Unchecked Designation of Origin
6 points of interest
The villageThe village of Davignac offers a remarkable wealth of architecture with, in addition to its town hall-school typical of our countryside, the St-Sernin church (listed altarpiece), the Château des Ventadour and its agricultural outbuildings and the chapel of Notre-Dame.
- Small patrimony
The Gallo-Roman bridgeAlthough it is not certain that this small bridge spanning the Jacquet stream dates back to the Gallo-Roman period, this site brings a note of freshness before the ascent into the woodland.
- Heritage site
Village of ChavetourteThe villages of Haute-Corrèze are all involved in agriculture. Walking through these hamlets always produces interesting discoveries during a hike: barns, mansions, crosses and monuments, traditional local architecture... At Chavetourte, note the recently restored ironwork and the cross. Behind the latter is an early merchant's house.
The mountains of AuvergneIn the village of La Mongie, be sure to make a small detour to the bakery (carved window lintel) and the viewpoint offering a remarkable view of the highest volcano in mainland France, the Puy de Sancy. At 1885 metres above sea level, this summit is the highest point of the Massif Central. The two streams, the Dore and the Dogne, originate there and their confluence forms the Dordogne.
- Heritage site
The village of MongieBeautiful wine merchant's house on your right. It was in the village of Laval, located in Davignac, that Jean Gaye-Bordas, known as the father of the wine trade, was born in 1826. He started as a simple peddler of umbrellas and kerosene lamps in the north of France. He then developed a trade in Bordeaux wines, which he marketed as far away as Wallonia. And this is how a generation of Corrézians experienced a degree of success that even allowed some to buy back vineyards in Bordeaux.
- Heritage site
Village of la BachellerieBeautiful wine merchant's house on your right. It was in the village of Laval, located in Davignac, that Jean Gaye-Bordas, known as the father of the wine trade, was born in 1826. He started as a simple peddler of umbrellas and kerosene lamps in the north of France. He then developed trade in Bordeaux wines, which he marketed as far afield as Wallonia. And this is how a generation of Corrézians experienced a degree of success that even allowed some to buy back vineyards in Bordeaux.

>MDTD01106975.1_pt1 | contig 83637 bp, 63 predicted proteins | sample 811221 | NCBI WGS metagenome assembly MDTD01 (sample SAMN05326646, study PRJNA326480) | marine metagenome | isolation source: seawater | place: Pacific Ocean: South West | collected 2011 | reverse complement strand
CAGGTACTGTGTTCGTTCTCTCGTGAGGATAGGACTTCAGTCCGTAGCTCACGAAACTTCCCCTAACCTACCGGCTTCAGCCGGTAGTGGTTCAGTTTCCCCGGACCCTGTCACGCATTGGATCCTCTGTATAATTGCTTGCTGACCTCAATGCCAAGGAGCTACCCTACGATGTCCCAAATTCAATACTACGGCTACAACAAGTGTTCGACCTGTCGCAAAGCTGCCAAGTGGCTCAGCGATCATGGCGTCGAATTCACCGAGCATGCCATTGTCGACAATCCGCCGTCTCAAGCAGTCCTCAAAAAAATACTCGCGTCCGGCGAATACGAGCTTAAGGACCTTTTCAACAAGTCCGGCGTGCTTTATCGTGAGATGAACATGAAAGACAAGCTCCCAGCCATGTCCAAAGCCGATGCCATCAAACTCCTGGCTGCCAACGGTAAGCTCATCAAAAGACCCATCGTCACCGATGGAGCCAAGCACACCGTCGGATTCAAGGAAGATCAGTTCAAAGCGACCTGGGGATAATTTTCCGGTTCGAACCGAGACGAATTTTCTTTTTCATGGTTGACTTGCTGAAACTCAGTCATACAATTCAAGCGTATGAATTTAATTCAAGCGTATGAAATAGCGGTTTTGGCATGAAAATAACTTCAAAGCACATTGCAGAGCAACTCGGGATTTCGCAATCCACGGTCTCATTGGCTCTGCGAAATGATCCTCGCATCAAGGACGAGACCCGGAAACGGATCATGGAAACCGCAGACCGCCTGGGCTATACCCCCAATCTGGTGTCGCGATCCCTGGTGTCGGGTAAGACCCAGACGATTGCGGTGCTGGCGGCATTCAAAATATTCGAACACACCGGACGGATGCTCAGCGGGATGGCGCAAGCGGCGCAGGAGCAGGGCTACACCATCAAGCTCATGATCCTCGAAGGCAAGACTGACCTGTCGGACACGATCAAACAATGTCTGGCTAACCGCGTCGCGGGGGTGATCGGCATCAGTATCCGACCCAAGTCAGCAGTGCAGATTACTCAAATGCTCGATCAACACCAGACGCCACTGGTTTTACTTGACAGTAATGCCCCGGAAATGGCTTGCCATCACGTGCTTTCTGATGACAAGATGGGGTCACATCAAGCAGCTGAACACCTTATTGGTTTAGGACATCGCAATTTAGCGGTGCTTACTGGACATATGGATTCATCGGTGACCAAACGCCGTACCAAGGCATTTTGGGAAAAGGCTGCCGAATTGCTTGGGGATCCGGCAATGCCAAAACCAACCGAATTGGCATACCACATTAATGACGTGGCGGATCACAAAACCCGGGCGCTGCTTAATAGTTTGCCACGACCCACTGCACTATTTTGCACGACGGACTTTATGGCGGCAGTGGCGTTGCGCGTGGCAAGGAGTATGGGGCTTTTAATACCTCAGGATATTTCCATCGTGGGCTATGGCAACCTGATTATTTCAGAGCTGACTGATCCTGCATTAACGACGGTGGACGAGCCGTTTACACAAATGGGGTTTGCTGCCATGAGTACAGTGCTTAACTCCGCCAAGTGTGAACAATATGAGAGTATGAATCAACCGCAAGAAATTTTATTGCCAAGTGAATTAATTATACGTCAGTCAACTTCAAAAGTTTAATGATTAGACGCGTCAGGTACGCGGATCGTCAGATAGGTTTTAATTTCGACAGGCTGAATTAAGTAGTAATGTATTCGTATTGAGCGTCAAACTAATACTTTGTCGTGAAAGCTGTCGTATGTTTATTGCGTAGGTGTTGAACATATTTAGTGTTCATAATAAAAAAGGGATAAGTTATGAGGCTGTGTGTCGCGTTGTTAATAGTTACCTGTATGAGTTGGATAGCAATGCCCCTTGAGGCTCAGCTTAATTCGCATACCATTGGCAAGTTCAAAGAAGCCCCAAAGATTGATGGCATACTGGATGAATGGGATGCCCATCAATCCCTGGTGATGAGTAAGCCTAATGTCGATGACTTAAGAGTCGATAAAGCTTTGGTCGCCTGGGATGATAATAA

Departure: in front of the town hall, head right towards the cemetery. Go down an alley on the left to the chapel and turn right onto the path. Go over the bridge and at the forest crossing turn right, then, very soon after, turn left up the trail to return to the road. Follow it to the right for 400 m.
- Follow the path to the left. Then take the road to the right towards Chavetourte.
- In Chavetourte, turn left at the first barn (go ahead for a few metres to see the merchant's house, the cross and the place where animals were shod). Outside the circuit: a round trip to the Mas (panoramic view of the Monts d'Auvergne) and Le Massoubre (bakeries, old chestnut tree).
- The trail crosses a stream. A few metres later, leave the main path and turn left onto a trail that climbs towards La Mongie. Take the road on the right (go a few metres to the left towards the bakery and the view of the Massif du Sancy).
- At the edge of the village, take a trail on the right which passes in front of a drinking trough; continue to the left at the old bakery. Find the road and follow on the right until you reach the Bachellerie.
- In the village, turn left and go back to the fountain-washhouse, passing in front of a merchant's house. Return to the centre of the village: take the road to the left and, at the last house, follow the path to the right. Find the road on the right that returns to Davignac.
- Departure : Car park at Place de la Mairie in Davignac
- Arrival : Car park at Place de la Mairie in Davignac
- Towns crossed : Davignac
Report a problem or an error
If you have found an error on this page or if you have noticed any problems during your hike, please report them to us here: